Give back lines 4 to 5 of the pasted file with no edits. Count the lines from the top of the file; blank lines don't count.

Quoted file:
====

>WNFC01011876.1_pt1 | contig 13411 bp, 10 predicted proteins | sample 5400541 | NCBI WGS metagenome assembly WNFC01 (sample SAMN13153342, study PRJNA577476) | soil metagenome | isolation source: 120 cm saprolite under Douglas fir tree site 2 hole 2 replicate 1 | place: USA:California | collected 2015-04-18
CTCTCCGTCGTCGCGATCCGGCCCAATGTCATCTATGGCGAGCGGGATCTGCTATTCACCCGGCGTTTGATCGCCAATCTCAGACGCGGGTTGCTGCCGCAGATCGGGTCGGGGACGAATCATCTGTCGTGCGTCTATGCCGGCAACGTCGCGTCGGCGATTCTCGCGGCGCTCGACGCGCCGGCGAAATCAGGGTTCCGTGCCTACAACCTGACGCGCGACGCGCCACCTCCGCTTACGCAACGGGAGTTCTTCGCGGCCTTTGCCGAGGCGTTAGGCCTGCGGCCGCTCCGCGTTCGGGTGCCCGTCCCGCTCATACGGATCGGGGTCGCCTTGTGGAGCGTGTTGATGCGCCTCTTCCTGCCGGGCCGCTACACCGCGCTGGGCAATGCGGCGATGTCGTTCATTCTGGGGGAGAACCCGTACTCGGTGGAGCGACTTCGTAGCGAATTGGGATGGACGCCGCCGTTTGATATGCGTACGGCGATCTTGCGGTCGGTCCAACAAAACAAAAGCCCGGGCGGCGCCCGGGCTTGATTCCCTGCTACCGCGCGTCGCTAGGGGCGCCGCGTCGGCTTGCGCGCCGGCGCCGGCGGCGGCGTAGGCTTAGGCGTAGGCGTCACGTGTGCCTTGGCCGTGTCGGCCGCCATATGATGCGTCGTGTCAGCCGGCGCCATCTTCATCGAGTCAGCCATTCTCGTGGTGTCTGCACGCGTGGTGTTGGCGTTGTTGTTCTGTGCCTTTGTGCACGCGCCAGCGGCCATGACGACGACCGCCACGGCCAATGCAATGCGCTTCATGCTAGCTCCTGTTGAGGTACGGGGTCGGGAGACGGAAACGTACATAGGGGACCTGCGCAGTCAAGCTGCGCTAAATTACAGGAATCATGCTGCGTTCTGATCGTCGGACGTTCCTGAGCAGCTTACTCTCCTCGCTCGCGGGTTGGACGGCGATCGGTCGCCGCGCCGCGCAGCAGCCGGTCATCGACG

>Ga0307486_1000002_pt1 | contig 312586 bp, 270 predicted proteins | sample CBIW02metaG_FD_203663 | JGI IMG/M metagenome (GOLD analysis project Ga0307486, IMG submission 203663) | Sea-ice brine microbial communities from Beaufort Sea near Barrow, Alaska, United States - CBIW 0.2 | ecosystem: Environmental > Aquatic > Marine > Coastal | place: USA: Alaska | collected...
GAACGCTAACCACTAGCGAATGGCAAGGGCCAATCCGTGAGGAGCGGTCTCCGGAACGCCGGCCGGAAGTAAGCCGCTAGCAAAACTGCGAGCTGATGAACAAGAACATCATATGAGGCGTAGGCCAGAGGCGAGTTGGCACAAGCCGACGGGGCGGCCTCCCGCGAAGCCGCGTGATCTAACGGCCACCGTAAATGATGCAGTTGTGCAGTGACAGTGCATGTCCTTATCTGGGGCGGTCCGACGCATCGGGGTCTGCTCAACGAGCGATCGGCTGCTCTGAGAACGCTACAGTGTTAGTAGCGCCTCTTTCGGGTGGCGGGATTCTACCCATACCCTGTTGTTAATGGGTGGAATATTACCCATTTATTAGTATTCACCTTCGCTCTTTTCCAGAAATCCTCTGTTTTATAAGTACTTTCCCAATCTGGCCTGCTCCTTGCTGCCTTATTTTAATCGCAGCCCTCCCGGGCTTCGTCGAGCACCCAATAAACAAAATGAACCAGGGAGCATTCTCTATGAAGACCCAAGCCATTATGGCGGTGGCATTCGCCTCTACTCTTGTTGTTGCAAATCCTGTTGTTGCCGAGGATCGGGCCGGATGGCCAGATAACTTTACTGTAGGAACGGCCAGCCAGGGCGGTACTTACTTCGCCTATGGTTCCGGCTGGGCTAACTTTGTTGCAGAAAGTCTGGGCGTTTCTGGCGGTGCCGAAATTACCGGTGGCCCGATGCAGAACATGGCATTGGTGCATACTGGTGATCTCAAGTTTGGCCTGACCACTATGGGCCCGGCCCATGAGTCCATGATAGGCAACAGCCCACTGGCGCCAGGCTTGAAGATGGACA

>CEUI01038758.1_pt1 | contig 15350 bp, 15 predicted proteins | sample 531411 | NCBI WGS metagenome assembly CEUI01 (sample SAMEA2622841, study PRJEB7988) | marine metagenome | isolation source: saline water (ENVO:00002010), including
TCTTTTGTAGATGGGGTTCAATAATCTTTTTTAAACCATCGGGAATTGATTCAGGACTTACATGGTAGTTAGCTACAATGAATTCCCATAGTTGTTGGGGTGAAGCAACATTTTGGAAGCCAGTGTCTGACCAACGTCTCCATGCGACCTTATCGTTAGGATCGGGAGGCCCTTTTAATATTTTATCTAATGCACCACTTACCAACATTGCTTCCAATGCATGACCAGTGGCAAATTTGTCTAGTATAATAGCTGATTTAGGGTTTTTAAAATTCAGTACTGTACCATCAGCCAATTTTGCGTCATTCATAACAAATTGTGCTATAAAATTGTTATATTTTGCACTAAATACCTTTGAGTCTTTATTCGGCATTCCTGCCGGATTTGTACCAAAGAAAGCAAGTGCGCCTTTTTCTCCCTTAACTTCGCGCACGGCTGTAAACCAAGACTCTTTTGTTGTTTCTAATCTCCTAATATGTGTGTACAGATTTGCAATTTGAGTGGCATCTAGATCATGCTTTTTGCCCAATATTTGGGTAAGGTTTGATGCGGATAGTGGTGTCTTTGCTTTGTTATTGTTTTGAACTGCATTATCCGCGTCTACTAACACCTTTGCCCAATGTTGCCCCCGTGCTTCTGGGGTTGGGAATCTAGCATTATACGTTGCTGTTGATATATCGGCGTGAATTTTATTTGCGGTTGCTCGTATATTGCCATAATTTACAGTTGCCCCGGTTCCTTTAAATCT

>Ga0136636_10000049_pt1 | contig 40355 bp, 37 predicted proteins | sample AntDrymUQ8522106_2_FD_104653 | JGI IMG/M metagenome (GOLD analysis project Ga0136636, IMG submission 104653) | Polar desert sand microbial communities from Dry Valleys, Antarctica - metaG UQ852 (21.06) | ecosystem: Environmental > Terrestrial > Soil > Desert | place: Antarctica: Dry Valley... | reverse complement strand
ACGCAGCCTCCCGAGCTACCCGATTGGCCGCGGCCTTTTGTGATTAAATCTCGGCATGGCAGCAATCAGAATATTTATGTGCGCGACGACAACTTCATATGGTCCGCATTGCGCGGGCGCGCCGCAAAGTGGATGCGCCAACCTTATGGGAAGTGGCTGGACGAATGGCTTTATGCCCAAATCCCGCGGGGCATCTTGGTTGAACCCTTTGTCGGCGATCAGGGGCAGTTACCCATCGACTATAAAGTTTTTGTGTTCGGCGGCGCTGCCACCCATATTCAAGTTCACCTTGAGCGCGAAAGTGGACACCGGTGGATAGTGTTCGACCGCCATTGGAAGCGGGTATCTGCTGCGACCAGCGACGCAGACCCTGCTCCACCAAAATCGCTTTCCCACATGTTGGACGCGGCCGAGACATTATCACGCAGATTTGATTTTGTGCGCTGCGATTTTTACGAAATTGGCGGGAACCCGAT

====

GAACGCTAACCACTAGCGAATGGCAAGGGCCAATCCGTGAGGAGCGGTCTCCGGAACGCCGGCCGGAAGTAAGCCGCTAGCAAAACTGCGAGCTGATGAACAAGAACATCATATGAGGCGTAGGCCAGAGGCGAGTTGGCACAAGCCGACGGGGCGGCCTCCCGCGAAGCCGCGTGATCTAACGGCCACCGTAAATGATGCAGTTGTGCAGTGACAGTGCATGTCCTTATCTGGGGCGGTCCGACGCATCGGGGTCTGCTCAACGAGCGATCGGCTGCTCTGAGAACGCTACAGTGTTAGTAGCGCCTCTTTCGGGTGGCGGGATTCTACCCATACCCTGTTGTTAATGGGTGGAATATTACCCATTTATTAGTATTCACCTTCGCTCTTTTCCAGAAATCCTCTGTTTTATAAGTACTTTCCCAATCTGGCCTGCTCCTTGCTGCCTTATTTTAATCGCAGCCCTCCCGGGCTTCGTCGAGCACCCAATAAACAAAATGAACCAGGGAGCATTCTCTATGAAGACCCAAGCCATTATGGCGGTGGCATTCGCCTCTACTCTTGTTGTTGCAAATCCTGTTGTTGCCGAGGATCGGGCCGGATGGCCAGATAACTTTACTGTAGGAACGGCCAGCCAGGGCGGTACTTACTTCGCCTATGGTTCCGGCTGGGCTAACTTTGTTGCAGAAAGTCTGGGCGTTTCTGGCGGTGCCGAAATTACCGGTGGCCCGATGCAGAACATGGCATTGGTGCATACTGGTGATCTCAAGTTTGGCCTGACCACTATGGGCCCGGCCCATGAGTCCATGATAGGCAACAGCCCACTGGCGCCAGGCTTGAAGATGGACA

>CEUI01038758.1_pt1 | contig 15350 bp, 15 predicted proteins | sample 531411 | NCBI WGS metagenome assembly CEUI01 (sample SAMEA2622841, study PRJEB7988) | marine metagenome | isolation source: saline water (ENVO:00002010), including